My opinion is that the DQ was warranted. We can go on and on about this, but while Maximum Security didn’t bother Country House, his drifting nearly caused War of Will to clip heels, and Long Range Toddy was sandwiched as a result. Maybe neither horse was winning, and maybe Country House was never getting by, but I don’t think any of that matters.

However, I’m writing this not to take one side or the other, but to put forth an alternate hypothesis. With all due respect to the writers, handicappers, and pundits that have voiced their opinions…I don’t think it matters what any of us think of the decision.

Why? Because there’s a bigger elephant in the room nobody wants to address that was front and center Saturday afternoon.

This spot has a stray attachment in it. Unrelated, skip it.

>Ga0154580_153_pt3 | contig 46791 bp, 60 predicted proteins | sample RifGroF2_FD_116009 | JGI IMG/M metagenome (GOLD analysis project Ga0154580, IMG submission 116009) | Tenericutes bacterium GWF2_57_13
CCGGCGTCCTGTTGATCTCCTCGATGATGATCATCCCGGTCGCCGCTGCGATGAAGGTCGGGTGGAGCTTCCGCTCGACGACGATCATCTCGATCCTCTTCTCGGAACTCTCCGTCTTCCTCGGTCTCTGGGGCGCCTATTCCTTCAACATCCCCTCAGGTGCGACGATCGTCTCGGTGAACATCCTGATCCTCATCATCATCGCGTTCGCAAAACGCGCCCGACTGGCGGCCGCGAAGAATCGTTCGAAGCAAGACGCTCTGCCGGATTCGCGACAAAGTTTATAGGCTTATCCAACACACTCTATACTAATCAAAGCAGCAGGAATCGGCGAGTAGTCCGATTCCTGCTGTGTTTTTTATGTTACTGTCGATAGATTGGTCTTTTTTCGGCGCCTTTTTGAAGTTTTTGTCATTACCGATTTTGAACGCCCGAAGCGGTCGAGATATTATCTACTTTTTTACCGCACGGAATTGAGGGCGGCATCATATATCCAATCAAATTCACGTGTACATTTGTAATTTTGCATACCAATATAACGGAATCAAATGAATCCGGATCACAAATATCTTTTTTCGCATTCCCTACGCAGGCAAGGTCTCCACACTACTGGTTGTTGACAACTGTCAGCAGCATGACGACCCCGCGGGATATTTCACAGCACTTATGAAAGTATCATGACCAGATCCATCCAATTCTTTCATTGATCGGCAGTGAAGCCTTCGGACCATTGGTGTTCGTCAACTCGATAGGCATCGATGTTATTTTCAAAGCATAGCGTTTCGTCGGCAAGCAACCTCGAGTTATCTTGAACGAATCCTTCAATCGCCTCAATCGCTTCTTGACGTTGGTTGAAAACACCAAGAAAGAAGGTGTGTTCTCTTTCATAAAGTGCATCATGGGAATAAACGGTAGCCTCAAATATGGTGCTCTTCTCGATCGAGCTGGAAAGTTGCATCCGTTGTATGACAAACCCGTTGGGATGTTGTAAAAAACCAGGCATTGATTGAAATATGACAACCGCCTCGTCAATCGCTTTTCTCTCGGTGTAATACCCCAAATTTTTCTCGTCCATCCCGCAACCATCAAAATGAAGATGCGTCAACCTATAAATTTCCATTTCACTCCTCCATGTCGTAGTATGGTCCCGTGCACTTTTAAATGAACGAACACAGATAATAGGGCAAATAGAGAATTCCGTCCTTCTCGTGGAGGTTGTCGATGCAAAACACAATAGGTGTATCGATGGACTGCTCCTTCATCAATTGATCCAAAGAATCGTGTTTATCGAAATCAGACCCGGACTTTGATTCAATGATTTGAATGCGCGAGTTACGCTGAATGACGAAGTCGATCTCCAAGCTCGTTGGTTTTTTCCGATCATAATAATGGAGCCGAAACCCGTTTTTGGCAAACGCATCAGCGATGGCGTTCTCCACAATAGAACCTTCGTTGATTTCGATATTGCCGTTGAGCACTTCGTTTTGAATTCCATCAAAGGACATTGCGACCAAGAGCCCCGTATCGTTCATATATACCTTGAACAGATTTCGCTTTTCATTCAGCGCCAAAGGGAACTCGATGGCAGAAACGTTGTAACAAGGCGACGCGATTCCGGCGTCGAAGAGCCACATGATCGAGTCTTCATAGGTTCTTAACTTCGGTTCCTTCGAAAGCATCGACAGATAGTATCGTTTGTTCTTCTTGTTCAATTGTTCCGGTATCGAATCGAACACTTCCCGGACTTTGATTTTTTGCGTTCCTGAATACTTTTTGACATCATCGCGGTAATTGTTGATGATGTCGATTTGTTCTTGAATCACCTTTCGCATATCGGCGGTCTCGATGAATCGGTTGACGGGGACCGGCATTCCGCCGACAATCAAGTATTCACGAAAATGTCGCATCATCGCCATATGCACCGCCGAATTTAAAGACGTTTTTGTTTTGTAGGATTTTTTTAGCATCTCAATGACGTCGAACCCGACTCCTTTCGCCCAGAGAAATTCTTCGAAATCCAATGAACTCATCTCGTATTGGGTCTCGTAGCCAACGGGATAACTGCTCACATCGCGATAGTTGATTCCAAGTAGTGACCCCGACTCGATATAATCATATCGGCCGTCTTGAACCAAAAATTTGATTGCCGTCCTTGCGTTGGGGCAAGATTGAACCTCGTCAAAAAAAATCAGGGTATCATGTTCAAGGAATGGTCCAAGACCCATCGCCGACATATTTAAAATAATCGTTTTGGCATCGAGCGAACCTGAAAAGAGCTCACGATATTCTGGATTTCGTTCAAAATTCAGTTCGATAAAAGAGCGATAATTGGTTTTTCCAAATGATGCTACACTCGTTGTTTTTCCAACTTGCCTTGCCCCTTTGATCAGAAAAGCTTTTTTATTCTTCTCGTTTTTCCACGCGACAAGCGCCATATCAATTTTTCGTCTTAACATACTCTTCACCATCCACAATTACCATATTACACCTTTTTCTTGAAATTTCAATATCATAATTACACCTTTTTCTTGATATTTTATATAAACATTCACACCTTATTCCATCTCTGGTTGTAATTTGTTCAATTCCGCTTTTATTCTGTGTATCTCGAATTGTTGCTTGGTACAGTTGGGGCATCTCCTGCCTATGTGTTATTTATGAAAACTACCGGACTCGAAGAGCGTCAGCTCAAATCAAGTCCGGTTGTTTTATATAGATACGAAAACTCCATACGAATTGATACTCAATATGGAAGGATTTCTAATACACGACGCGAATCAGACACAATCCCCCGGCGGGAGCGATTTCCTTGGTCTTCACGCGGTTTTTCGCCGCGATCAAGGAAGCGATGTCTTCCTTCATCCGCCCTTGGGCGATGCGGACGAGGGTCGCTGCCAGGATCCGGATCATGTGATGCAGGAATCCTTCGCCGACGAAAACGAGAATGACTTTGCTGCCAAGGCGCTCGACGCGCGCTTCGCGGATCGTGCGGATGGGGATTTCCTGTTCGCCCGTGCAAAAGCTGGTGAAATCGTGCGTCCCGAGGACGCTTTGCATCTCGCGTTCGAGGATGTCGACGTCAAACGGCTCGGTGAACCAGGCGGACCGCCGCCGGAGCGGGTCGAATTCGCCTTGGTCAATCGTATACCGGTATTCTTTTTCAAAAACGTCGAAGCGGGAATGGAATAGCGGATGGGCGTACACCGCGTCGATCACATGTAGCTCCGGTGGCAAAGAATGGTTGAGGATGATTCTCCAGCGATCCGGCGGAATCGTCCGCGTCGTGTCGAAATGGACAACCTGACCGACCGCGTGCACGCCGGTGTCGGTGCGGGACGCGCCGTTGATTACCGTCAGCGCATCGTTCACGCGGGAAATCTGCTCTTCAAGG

“What is a foul that merits disqualification?”

Ask that question to officials in Kentucky, New York, Florida, and California, and you’re going to get four different answers. By the letter of the rules in each state, infractions that merit disqualification in one state don’t necessarily merit disqualification in another. This is even before the human element of the story comes into play (as a former TVG colleague states often, horse racing is the only sport where officials consult the athletes on whether or not to call a penalty).

If you bend or break the rules in any other sport, you know the penalty. If you’re a basketball player and you steamroll a defender whose feet are set, you lose the ball. If you’re a catcher on a baseball team and you inch up to where the batter has no chance to hit the ball, the batter gets first base. If you’re lined up on the football field and move before the ball is snapped, your team loses five yards.